Research press release


Nature Metabolism

Metabolism: Bacteria in human internal organs characterized

ヒトの内臓に細菌DNAがどのように分布するかを詳細に解析した報告が、Nature Metabolism に掲載される。


今回Andre Maretteたちは、減量手術を受けた患者40人から血液、肝臓、3種類の脂肪組織(皮下脂肪、腸間膜脂肪、大網脂肪)のサンプルを集めて、微生物DNAを解析した。すると、各組織サンプルにみられる細菌の種類や細菌DNAの量に、特異的な違いがあることが明らかになった。また、2型糖尿病患者20人の脂肪組織には、特有の微生物DNAシグネチャーがあることが分かった。さらに、組織サンプル中から、腸内細菌由来のDNAだけでなく、土壌中、水中に広く見られる細菌由来のDNAも検出された。これらの知見は、ヒトの内臓が外来の遺伝物質に日常的に曝されていることを示唆している。


A detailed analysis of how bacterial DNA is distributed among human internal organs is described in a paper published in Nature Metabolism.

Bacteria can be found all over the body and inside the gut. Although internal organs are typically sterile, in diseases - such as obesity - fragments of bacteria can move from the gut into the blood and trigger inflammatory responses. However, a detailed understanding of the origin of such bacterial fragments and their distribution among tissues has been lacking, in part because of the difficulty in obtaining clean tissue samples.

Andre Marette and colleagues collected blood, liver and three types of fat tissue samples (subcutaneous, mesenteric and omental fat) from 40 patients as they underwent weight-loss surgery. The authors analysed microbial DNA found within the samples and uncovered specific differences in the type of bacteria and amount of bacterial DNA in each tissue sample. The authors also identified a unique microbial DNA signature in the fat tissue of 20 patients with type 2 diabetes. Furthermore, in the tissue samples, they detected DNA not only from gut bacteria but also from bacteria commonly found in soil or water. This finding suggests that internal organs may be regularly exposed to foreign genetic material.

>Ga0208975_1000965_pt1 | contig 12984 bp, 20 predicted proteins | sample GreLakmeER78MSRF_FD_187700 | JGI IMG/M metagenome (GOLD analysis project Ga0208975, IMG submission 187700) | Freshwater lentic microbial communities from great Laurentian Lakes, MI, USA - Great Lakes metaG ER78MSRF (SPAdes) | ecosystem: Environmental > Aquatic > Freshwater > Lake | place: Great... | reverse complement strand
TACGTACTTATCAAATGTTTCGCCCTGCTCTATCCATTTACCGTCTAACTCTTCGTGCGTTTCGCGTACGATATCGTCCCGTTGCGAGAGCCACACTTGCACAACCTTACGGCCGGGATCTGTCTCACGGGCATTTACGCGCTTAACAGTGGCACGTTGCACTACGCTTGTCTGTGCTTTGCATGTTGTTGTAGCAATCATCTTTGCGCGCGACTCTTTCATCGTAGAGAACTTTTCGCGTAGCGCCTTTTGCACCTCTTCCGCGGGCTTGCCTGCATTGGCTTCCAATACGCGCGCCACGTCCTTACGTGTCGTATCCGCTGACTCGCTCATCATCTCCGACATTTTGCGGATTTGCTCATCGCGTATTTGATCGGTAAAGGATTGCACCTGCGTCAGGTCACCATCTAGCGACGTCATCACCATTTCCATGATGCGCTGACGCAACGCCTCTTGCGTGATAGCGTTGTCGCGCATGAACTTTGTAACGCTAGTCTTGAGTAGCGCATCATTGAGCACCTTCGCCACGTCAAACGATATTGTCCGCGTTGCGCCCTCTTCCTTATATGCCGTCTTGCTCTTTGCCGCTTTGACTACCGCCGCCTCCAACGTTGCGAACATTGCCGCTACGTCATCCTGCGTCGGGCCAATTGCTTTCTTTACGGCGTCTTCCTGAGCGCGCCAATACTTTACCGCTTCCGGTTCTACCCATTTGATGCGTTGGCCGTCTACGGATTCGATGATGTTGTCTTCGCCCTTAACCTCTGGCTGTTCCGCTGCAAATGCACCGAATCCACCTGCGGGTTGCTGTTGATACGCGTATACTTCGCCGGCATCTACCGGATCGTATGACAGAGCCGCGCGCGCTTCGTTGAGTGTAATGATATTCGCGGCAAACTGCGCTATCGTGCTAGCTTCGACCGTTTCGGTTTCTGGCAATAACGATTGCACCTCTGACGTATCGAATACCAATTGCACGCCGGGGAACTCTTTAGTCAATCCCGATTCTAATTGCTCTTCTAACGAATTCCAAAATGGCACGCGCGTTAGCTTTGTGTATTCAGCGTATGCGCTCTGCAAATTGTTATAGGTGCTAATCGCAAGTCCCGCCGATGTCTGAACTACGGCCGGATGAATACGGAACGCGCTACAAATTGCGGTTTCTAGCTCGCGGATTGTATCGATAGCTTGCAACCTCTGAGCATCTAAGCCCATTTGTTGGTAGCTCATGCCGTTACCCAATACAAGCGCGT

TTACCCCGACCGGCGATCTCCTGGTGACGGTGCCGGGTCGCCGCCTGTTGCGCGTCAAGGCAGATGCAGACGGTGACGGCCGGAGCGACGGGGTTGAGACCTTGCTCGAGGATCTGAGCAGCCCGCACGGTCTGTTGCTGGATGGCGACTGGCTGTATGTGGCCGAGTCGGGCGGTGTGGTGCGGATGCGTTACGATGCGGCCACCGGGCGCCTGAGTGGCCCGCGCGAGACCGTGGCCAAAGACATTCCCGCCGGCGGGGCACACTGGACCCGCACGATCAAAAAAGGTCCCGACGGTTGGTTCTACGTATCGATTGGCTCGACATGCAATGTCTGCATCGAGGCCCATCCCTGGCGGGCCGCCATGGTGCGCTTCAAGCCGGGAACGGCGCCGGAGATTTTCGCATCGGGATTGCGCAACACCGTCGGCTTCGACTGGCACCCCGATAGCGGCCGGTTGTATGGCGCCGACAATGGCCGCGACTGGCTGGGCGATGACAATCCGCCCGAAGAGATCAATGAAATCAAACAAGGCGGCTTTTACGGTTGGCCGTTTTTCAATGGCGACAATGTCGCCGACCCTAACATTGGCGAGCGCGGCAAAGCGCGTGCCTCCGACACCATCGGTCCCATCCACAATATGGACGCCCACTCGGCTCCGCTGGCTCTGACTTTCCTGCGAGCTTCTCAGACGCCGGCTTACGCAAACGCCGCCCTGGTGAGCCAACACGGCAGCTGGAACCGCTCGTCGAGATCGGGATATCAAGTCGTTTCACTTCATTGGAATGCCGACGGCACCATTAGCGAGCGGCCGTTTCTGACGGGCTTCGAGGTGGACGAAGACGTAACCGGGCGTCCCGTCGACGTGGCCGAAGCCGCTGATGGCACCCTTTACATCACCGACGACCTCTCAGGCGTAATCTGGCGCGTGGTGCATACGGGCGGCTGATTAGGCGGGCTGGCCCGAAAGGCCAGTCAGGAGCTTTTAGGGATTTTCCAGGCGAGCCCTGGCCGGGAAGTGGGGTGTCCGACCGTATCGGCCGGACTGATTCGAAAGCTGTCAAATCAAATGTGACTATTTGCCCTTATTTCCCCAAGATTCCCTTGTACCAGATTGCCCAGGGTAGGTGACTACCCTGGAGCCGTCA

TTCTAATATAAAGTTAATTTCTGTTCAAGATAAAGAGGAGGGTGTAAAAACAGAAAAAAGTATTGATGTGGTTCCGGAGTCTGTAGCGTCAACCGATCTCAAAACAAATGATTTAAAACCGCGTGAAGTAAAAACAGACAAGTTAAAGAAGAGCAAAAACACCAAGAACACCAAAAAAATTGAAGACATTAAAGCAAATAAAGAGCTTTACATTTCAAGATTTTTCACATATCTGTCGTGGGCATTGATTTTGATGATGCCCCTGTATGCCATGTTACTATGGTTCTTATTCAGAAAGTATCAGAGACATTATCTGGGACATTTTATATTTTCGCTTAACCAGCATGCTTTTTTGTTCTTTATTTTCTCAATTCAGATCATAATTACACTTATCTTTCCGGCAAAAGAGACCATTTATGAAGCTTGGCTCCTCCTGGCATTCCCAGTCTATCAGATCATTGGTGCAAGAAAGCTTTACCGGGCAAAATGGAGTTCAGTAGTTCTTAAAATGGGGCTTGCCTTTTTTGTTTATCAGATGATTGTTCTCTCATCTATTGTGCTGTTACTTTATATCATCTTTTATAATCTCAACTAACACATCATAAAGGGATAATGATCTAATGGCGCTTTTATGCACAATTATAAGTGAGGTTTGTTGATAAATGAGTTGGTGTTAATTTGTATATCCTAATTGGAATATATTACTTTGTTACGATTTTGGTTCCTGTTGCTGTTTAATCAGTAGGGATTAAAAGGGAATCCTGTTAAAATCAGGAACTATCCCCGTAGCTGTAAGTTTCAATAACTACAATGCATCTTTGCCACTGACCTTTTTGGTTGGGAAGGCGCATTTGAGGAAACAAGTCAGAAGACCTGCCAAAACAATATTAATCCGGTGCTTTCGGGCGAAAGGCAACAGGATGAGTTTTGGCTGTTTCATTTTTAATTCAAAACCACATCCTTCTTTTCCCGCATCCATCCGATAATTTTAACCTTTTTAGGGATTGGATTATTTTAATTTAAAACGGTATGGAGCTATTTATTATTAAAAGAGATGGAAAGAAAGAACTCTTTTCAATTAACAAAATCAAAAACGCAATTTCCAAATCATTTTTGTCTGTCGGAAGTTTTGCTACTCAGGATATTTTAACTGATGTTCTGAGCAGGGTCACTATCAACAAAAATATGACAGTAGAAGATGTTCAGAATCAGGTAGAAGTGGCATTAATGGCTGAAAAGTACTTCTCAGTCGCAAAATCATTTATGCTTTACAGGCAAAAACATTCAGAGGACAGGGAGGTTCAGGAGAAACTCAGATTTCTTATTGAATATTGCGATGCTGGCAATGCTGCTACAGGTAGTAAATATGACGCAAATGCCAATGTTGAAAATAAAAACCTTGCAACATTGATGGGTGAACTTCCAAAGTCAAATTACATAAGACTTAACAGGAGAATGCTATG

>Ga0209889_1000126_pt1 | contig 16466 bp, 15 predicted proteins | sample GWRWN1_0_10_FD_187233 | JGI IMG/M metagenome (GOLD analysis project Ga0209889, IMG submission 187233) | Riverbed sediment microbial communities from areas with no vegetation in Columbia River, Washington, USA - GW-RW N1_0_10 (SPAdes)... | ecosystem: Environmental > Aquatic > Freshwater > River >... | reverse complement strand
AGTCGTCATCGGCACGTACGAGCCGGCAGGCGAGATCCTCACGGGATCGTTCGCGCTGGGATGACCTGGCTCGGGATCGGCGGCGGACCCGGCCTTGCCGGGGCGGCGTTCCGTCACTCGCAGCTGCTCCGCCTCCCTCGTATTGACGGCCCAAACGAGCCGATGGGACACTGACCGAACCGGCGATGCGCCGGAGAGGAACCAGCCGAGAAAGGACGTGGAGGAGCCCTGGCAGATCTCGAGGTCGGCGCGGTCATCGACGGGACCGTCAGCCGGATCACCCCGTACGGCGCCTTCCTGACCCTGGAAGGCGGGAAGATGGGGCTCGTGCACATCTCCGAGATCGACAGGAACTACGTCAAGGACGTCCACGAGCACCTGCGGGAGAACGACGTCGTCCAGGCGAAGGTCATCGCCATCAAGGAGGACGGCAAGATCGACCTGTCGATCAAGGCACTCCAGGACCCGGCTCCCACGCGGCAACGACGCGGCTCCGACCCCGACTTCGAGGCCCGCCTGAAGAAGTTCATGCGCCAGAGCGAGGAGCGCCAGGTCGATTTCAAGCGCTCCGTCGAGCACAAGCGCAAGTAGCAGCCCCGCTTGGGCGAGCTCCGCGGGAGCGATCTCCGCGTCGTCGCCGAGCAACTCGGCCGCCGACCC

This study demonstrates how bacteria or bacterial DNA is distributed within the human body outside the gut. Further research is needed to determine whether the bacteria in the samples were alive, and therefore able to form an internal tissue microbiome, or whether tissues contained fragments of bacterial DNA. Future work could help to clarify how microbial DNA reached the tissues - whether it involved transportation out of the gut or occurred with the help of immune cells.

doi: 10.1038/s42255-020-0178-9

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